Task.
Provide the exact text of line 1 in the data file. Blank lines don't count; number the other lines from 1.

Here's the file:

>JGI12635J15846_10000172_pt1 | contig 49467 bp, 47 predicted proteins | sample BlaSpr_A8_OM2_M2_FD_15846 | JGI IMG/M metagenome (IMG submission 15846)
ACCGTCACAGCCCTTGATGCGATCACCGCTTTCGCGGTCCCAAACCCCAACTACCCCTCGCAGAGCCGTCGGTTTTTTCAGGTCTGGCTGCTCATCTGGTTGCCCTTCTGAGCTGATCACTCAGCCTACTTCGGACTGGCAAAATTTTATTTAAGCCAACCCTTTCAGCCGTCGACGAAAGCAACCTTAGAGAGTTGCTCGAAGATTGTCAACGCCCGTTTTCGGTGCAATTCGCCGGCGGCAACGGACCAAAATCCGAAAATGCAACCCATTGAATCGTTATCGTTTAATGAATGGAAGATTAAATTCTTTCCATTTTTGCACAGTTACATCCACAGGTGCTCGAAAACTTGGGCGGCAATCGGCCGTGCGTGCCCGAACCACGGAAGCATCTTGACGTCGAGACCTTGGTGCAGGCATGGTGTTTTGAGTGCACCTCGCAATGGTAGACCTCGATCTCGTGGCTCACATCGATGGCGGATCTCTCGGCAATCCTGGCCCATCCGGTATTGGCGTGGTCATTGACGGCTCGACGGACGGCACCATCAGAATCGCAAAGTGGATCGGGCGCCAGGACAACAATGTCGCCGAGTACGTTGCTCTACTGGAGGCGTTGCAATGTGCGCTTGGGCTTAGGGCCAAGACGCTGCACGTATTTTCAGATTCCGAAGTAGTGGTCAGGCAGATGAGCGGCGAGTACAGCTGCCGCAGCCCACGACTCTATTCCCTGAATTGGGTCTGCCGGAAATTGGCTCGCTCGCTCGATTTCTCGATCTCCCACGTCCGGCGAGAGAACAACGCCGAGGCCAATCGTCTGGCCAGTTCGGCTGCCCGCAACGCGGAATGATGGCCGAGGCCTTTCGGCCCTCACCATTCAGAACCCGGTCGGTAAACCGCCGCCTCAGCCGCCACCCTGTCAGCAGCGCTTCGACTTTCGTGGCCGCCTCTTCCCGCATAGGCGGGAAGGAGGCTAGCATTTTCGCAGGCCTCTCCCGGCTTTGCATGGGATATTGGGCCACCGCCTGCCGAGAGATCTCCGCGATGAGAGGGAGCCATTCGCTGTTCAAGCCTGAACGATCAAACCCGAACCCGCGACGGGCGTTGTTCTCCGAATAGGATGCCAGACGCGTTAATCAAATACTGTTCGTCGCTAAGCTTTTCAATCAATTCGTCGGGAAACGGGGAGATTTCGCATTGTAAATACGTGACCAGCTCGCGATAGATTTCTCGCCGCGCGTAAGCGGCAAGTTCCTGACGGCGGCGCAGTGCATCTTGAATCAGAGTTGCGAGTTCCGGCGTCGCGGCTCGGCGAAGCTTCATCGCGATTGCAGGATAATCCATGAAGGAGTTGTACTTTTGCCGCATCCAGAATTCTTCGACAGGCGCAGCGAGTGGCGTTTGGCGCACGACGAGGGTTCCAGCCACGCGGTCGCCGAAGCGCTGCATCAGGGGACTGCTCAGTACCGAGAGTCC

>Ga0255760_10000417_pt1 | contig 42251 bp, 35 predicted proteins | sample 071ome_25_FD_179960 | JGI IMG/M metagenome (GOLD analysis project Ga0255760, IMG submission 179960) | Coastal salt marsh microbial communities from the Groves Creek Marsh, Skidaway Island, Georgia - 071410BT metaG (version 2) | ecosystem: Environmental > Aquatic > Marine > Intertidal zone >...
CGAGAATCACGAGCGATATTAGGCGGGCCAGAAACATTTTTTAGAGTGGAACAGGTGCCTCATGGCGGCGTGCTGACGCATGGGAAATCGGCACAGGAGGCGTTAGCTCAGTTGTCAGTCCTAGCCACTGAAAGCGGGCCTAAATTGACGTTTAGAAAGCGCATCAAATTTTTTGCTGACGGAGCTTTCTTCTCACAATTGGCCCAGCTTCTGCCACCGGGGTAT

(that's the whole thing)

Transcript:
>JGI12635J15846_10000172_pt1 | contig 49467 bp, 47 predicted proteins | sample BlaSpr_A8_OM2_M2_FD_15846 | JGI IMG/M metagenome (IMG submission 15846)